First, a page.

Crocked Rory McIlroy left seeking solace
Published 16/08/2011 | 03:19
Within hours of leaving Atlanta Athletic Club on Sunday afternoon, Rory McIlroy was sitting at courtside in Cincinnati with new girlfriend Caroline Wozniacki as the Danish tennis ace took a breather from practice.
It was nice to see McIlroy smiling and without a bandage on his right wrist after his grim 70-hole battle against injury at the Highlands Course.
The US Open champion risked a career-threatening injury when he slammed his seven-iron into a tree root while playing an ill-judged shot out of the rough to the left of the third hole on Thursday. Thankfully, the club took the brunt of the damage and McIlroy sustained no serious damage.
While McIlroy bravely broke through the pain barrier that afternoon to post an outstanding level-par 70 in that first round, he putted too poorly on the super-slick Bermuda grass greens over the next 54 holes in Atlanta to ever justify his ranking as pre-tournament favourite.
A share of 64th (worth $15,400) with Harrington, among others, on 11-over represents a disappointing end to the Major championship season for McIlroy, one of only 11 players to make the cut at all four of golf's Grand Slams in 2011.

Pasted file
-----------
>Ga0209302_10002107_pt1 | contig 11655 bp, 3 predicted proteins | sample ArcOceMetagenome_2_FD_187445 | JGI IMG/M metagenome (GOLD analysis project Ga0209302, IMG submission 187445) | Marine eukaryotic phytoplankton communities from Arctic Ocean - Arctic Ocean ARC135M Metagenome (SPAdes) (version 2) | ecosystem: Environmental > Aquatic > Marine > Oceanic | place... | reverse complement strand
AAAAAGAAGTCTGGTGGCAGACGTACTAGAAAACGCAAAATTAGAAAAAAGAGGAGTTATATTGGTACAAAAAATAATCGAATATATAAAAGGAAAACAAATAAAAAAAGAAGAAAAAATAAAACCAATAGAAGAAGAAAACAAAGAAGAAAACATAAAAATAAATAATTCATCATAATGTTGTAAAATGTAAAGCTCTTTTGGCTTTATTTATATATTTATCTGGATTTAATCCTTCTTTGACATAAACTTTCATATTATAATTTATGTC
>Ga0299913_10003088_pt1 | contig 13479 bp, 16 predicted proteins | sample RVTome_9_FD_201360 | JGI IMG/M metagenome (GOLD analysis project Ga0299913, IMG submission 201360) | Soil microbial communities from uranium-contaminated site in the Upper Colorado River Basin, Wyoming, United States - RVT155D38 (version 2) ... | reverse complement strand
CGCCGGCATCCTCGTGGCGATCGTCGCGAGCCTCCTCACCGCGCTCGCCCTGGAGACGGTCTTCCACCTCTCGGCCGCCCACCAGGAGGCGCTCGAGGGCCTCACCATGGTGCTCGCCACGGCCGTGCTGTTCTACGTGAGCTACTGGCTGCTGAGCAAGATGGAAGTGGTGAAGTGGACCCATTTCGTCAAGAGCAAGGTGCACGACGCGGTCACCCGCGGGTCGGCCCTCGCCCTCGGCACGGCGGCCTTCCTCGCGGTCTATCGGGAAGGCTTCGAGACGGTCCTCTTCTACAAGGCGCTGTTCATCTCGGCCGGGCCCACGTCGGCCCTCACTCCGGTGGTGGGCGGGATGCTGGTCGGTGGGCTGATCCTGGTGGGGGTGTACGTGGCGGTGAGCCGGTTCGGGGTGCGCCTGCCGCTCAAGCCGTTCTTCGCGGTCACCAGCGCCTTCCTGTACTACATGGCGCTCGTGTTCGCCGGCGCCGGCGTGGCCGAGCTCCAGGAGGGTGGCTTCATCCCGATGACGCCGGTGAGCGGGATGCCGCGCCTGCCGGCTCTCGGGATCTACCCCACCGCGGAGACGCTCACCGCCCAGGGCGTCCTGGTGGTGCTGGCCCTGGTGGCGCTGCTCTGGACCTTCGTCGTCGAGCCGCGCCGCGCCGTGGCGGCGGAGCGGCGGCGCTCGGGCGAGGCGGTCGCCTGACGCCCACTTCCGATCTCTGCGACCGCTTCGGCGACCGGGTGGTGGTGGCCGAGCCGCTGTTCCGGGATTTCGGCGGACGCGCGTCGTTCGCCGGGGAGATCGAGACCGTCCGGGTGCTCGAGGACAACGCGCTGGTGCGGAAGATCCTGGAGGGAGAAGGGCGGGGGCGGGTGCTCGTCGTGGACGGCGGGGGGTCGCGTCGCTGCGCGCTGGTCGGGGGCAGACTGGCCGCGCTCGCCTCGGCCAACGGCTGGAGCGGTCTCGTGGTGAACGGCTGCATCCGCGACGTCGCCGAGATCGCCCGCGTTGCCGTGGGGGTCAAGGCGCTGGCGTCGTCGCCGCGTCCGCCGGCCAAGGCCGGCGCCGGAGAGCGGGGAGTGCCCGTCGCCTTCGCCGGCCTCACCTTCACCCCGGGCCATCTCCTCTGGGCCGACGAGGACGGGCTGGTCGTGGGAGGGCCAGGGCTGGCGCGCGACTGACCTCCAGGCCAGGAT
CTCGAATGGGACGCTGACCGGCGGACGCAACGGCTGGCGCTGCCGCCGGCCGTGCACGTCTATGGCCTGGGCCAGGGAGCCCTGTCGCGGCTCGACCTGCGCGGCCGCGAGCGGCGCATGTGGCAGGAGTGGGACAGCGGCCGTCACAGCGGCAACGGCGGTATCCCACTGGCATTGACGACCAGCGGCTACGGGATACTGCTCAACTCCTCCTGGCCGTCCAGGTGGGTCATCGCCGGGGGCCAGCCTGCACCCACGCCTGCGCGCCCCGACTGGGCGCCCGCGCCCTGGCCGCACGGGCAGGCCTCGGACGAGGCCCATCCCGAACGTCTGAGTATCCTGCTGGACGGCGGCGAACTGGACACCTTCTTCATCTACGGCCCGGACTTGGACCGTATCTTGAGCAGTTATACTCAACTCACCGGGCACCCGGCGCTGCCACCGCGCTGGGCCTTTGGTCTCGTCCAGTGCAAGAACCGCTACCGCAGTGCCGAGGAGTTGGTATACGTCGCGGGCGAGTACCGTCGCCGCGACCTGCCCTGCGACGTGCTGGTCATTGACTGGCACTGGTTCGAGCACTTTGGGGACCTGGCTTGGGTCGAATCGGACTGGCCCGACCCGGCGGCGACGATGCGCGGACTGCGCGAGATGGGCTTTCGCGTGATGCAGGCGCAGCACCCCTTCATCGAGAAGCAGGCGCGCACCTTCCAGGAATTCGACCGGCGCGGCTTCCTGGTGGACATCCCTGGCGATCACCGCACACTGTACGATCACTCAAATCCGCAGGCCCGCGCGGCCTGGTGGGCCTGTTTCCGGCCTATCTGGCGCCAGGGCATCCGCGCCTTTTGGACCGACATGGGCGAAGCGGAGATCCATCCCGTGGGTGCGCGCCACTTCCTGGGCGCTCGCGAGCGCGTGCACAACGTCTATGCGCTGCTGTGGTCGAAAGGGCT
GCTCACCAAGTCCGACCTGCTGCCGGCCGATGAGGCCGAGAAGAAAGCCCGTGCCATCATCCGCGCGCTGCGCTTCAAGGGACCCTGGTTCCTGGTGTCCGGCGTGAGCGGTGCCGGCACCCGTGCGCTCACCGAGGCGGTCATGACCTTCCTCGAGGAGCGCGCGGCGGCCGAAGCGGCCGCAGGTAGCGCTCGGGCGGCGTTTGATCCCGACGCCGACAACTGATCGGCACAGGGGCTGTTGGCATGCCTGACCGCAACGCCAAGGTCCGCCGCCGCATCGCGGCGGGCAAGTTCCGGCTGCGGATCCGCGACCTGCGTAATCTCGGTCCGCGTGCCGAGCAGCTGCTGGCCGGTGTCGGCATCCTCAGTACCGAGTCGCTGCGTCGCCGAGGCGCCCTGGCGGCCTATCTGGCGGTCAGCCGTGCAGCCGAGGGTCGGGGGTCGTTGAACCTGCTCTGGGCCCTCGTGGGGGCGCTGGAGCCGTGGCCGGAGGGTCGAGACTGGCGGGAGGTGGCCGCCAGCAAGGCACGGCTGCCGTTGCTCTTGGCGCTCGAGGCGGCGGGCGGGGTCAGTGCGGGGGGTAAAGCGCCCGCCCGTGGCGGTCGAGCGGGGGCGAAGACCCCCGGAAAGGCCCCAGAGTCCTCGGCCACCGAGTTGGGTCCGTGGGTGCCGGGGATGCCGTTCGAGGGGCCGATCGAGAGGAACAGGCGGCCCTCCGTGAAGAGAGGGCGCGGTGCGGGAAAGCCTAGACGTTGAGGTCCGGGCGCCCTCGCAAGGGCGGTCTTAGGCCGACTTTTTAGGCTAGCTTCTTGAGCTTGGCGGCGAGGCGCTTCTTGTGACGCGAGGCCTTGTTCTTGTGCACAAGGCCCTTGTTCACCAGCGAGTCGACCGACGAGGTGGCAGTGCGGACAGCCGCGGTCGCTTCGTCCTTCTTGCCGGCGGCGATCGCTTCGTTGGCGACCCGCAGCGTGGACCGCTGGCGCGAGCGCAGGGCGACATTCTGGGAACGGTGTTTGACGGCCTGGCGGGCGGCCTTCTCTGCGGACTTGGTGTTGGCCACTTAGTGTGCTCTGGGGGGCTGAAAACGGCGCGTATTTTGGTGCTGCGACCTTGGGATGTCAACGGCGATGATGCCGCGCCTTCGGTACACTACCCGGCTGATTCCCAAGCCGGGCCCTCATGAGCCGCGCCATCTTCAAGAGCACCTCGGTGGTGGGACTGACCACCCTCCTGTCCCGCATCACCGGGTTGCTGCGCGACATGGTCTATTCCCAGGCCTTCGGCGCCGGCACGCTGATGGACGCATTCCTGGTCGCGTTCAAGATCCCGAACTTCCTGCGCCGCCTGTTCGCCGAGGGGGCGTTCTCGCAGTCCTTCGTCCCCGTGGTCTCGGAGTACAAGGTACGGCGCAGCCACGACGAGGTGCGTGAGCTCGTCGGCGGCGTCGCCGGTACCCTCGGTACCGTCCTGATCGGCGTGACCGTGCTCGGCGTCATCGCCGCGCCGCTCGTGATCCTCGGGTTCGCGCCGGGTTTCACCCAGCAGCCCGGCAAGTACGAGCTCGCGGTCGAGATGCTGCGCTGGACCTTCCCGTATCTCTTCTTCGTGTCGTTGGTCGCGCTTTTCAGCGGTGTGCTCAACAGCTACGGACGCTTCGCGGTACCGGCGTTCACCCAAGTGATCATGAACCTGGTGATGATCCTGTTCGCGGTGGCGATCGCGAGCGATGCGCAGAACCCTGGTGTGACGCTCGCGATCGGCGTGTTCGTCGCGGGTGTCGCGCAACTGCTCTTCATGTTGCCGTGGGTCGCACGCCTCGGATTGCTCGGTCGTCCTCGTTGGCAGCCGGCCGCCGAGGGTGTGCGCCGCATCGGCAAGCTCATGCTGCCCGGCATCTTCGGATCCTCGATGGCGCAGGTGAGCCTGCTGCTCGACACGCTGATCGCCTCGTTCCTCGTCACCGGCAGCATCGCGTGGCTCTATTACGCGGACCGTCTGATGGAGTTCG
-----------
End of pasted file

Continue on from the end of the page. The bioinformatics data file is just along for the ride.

Going into the PGA, McIlroy was tied with Masters champion Charl Schwartzel on 13-under for the year's first three Majors and the South African won that race by 12 strokes after finishing tied-12th on one-under last Sunday.
Yet McIlroy's record-shattering victory at Congressional, coming just 70 days after his final-day meltdown at Augusta, was the most staggering performance by any player at the Majors this year, even taking Schwartzel's four straight finishing birdies at the Masters into consideration.
McIlroy's impetuous nature causes him to take risks on the golf course and talk his way into trouble off it; his putting, once again, must be considered suspect and his on-course demeanour has not been good as he has grappled with huge expectations since the US Open.
Yet he is still golf's greatest hope of wowing a new generation of youngsters.